The Stories We Tell Ourselves

Every day we have a number of feelings that come up. These feelings are in reaction to our experiences, environment, memories, and thoughts. Have you ever considered that our feelings are also in reaction to our internal stories?

Whether you know it or not you are a storyteller. We all have stories about ourselves that have built up over time. Some elements of those stories are based on truth, but a lot of the stories we tell ourselves are not. They are based on judgments we have internalized, false perceptions that we have taken on as true. For instance, someone who believes they are lazy because they have been told that in the past by parents and teachers. In reality, they struggle with mental health symptoms as well as esteem, shame, and fear so there is a motivation challenge but the person is not “lazy,” meaning they have no desire or willingness to change. If the internal story is that they’re lazy, however, then this becomes truth and action will follow suit. They will feel dispirited and unmotivated because they will not have the confidence to try.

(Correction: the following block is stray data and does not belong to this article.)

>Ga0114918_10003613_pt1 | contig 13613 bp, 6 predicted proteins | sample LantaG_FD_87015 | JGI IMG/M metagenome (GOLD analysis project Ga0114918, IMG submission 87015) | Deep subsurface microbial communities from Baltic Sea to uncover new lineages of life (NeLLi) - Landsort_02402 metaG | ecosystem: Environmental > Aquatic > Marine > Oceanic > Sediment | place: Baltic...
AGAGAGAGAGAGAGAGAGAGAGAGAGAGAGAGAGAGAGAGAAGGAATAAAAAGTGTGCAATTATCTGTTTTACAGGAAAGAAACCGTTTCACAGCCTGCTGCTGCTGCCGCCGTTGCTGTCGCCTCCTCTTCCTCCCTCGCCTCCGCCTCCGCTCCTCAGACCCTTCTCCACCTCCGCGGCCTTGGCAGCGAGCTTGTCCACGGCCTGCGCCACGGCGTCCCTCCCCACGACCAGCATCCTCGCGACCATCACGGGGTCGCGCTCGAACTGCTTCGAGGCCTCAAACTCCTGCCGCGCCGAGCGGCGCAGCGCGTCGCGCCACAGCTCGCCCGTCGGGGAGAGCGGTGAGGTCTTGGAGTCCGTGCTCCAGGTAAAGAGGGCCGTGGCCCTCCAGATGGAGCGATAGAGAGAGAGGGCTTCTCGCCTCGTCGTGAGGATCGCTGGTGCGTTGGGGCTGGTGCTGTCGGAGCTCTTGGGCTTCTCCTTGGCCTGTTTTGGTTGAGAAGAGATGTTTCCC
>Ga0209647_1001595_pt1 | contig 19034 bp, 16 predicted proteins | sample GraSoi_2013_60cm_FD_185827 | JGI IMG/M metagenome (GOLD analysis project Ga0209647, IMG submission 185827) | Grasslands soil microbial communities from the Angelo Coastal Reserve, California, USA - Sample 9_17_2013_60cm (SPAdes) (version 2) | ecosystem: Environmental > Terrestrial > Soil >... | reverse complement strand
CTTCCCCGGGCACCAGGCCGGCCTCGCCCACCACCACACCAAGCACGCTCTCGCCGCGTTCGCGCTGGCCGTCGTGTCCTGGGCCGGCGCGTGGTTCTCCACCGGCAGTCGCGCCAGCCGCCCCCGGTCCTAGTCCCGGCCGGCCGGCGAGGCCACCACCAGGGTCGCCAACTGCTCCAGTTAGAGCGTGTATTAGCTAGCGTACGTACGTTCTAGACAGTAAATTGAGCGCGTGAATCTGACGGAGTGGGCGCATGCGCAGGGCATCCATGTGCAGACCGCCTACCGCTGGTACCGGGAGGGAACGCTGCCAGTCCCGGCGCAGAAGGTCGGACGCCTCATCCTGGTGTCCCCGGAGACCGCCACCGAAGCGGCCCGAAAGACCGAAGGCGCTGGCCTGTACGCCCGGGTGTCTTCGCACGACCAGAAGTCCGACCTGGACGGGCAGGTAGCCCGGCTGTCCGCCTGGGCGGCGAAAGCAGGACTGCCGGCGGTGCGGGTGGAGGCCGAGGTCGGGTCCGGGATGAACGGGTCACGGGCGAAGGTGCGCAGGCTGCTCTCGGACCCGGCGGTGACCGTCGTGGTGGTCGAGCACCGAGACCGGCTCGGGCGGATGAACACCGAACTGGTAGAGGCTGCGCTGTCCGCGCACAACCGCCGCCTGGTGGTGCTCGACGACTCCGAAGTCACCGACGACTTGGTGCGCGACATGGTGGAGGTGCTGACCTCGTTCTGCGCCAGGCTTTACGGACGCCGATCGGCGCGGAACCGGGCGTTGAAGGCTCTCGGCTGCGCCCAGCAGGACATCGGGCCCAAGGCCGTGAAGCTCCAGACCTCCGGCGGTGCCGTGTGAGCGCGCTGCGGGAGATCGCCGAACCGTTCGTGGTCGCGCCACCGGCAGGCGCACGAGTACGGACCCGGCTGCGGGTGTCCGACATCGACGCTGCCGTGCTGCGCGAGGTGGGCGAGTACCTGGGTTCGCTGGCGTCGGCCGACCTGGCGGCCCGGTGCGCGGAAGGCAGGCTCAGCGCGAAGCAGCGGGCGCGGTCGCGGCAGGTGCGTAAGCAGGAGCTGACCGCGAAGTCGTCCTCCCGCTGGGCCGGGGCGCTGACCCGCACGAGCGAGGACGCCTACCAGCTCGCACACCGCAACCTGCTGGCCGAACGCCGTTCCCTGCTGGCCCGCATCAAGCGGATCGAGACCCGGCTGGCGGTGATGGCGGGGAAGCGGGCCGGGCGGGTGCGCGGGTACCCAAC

It is important to process our emotions. We can do this by simply asking how we are feeling, or by writing, art, talking, or other expression. It is also important to familiarize ourselves with the stories that these feelings are based on. This is done by exploring what you tell yourself about yourself.

What is the internal narrative? Are you driven? Nice? Pretty? Shy? A loser? Lame? Ugly? Never going to find love? Not going to be successful? Amazing? Awesome? Can do no wrong? There is likely grains of truth in all of these statements, but there is also a lot of fantasy and story-telling. It is important to be honest with ourselves about who we are, what we are capable of, and our strengths and vulnerabilities. Get to know the stories and you will get to know the truth about who you are.

By Paige Abbott, Registered Psychologist (